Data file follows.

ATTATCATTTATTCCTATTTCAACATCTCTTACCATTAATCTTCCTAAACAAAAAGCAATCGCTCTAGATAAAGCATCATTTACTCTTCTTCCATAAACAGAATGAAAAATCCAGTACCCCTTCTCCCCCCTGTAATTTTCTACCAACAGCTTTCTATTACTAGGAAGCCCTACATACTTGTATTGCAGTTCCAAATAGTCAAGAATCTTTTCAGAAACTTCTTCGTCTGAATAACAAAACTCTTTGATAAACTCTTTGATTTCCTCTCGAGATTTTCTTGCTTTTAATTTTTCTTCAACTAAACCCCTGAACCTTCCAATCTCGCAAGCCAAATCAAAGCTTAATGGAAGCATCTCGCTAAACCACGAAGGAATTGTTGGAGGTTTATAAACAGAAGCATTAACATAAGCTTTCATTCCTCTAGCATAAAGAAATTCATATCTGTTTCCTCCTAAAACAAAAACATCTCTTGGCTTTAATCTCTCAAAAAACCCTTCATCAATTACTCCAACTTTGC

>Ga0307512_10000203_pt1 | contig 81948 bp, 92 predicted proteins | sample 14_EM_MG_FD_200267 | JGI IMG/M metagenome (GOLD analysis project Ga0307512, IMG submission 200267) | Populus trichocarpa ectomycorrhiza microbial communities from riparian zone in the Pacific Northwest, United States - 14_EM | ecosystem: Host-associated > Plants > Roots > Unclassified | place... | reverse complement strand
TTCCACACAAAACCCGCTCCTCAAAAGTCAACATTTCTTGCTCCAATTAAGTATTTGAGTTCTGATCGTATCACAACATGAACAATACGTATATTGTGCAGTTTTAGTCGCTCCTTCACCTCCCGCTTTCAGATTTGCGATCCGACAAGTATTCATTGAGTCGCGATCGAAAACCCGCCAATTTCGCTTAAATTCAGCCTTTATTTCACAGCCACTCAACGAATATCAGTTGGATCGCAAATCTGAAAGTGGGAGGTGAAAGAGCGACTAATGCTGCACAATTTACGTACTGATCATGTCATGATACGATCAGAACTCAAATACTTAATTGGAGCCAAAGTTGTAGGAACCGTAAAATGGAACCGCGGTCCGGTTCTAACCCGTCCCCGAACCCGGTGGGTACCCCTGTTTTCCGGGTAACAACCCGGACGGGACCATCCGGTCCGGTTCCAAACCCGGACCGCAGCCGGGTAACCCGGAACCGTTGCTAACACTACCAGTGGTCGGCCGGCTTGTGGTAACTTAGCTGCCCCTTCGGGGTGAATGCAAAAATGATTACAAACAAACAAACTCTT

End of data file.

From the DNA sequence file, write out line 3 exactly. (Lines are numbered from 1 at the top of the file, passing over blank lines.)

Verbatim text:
TTCCACACAAAACCCGCTCCTCAAAAGTCAACATTTCTTGCTCCAATTAAGTATTTGAGTTCTGATCGTATCACAACATGAACAATACGTATATTGTGCAGTTTTAGTCGCTCCTTCACCTCCCGCTTTCAGATTTGCGATCCGACAAGTATTCATTGAGTCGCGATCGAAAACCCGCCAATTTCGCTTAAATTCAGCCTTTATTTCACAGCCACTCAACGAATATCAGTTGGATCGCAAATCTGAAAGTGGGAGGTGAAAGAGCGACTAATGCTGCACAATTTACGTACTGATCATGTCATGATACGATCAGAACTCAAATACTTAATTGGAGCCAAAGTTGTAGGAACCGTAAAATGGAACCGCGGTCCGGTTCTAACCCGTCCCCGAACCCGGTGGGTACCCCTGTTTTCCGGGTAACAACCCGGACGGGACCATCCGGTCCGGTTCCAAACCCGGACCGCAGCCGGGTAACCCGGAACCGTTGCTAACACTACCAGTGGTCGGCCGGCTTGTGGTAACTTAGCTGCCCCTTCGGGGTGAATGCAAAAATGATTACAAACAAACAAACTCTT